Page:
A federal judge in California has confirmed a decision made last month that illegal alien children currently held in detention must be released.
The ruling is based on a 1997 settlement where the minors could not be held more than 72 hours unless they posed a flight risk or danger to the community.
Gee gave federal agencies until next Oct. 23 to comply with her order, though the government is expected to appeal the decision, according to the daily Los Angeles Times.
The judge’s ruling comes after an appeal filed weeks ago by the administration of U.S. President Barack Obama, which defended the policy of holding the families of undocumented immigrants in detention centers.
That appeal was in turn a response to a court order last July ordering the release of children in the detention centers of Karnes City and Dilley, both in the state of Texas, and which together have the capacity to hold 2,932 people.
The judge considered that the government had broken the extrajudicial Flores agreement of 1997, stipulating that children should live in the “least restrictive” conditions possible.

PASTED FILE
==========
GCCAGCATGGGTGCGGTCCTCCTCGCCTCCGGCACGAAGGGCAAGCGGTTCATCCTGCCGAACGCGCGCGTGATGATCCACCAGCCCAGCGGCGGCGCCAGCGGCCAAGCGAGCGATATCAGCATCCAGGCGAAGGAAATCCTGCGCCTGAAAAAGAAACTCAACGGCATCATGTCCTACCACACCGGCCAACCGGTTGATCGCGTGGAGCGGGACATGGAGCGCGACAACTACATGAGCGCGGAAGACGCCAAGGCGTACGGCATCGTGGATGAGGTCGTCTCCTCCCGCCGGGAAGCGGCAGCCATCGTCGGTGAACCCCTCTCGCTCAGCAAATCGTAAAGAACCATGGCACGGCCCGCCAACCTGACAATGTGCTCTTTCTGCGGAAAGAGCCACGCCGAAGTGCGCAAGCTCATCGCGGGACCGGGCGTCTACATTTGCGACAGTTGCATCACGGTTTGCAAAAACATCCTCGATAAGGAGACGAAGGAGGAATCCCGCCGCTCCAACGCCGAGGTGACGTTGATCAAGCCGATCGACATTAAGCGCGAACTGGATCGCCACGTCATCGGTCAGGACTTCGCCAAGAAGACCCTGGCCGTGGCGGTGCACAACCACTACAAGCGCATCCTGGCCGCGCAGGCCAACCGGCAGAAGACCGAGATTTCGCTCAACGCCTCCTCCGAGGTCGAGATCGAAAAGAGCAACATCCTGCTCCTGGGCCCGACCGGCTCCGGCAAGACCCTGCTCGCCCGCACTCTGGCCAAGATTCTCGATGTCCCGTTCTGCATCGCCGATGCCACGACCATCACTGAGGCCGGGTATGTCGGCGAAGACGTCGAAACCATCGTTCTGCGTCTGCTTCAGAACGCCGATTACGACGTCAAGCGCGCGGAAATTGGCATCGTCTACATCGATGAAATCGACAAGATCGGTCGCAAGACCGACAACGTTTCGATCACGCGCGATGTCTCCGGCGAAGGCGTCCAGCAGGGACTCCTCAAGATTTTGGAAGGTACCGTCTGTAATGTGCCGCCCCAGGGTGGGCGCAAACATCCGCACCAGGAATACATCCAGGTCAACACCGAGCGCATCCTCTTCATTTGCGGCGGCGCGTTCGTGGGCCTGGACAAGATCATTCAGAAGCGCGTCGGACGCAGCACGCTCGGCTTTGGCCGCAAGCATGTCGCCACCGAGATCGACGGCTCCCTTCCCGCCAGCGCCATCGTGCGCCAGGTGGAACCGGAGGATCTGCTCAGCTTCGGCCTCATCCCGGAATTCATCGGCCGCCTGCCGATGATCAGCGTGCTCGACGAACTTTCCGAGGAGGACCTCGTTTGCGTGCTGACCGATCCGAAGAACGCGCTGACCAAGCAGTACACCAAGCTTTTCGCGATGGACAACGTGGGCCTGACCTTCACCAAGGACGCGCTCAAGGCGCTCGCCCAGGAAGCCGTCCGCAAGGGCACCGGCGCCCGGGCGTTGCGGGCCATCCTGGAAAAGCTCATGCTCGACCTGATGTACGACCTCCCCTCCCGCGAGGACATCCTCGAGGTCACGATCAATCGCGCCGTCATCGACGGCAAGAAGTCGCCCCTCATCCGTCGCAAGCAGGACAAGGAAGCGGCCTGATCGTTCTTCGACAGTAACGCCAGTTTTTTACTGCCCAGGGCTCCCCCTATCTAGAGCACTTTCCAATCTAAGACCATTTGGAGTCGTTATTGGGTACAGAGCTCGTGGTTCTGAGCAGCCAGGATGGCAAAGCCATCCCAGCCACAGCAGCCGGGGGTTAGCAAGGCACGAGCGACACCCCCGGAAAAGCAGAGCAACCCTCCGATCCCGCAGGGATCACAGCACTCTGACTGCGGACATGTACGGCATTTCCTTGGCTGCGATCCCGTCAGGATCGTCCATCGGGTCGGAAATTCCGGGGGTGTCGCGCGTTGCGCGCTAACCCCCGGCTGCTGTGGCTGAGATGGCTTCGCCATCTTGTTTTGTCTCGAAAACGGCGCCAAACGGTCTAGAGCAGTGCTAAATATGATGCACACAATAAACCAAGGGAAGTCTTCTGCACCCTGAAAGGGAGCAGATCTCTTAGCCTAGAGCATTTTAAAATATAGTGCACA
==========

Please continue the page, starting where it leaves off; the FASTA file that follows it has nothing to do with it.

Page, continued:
The government argued in its appeal that if such a judicial decision were executed, it would eliminate the government’s ability to deport families under any circumstances, which could cause another surge of parents crossing the border with their children. EFE
The difference in the numbers of illegal alien minors in 1997 and today is staggering. There are tens of thousands of children crossing into the country illegally compared to just a few hundred in 1997.
The government would prefer to release the kids to a relative in the US — probably here illegally also — but it is a time consuming process and the numbers of minors flooding over the border are increasing.
Ideally, immigration judges should be hearing these cases almost immediately and deportation should follow shortly thereafter. But the docket for all immigration judges is jammed up for years, making it more likely these kids will see the inside of Donald Trump’s mansion than their home country again.
I don’t know how much more incentive Central American parents need to send their kids here. We’ve already rolled out the red carpet and are placing tens of thousands of them in communities all across the country. We’re even flying them here so they don’t have to run the gauntlet of coyotes and human traffickers in Mexico.
Until an administration takes office that is serious about border security, the problem is only going to get worse.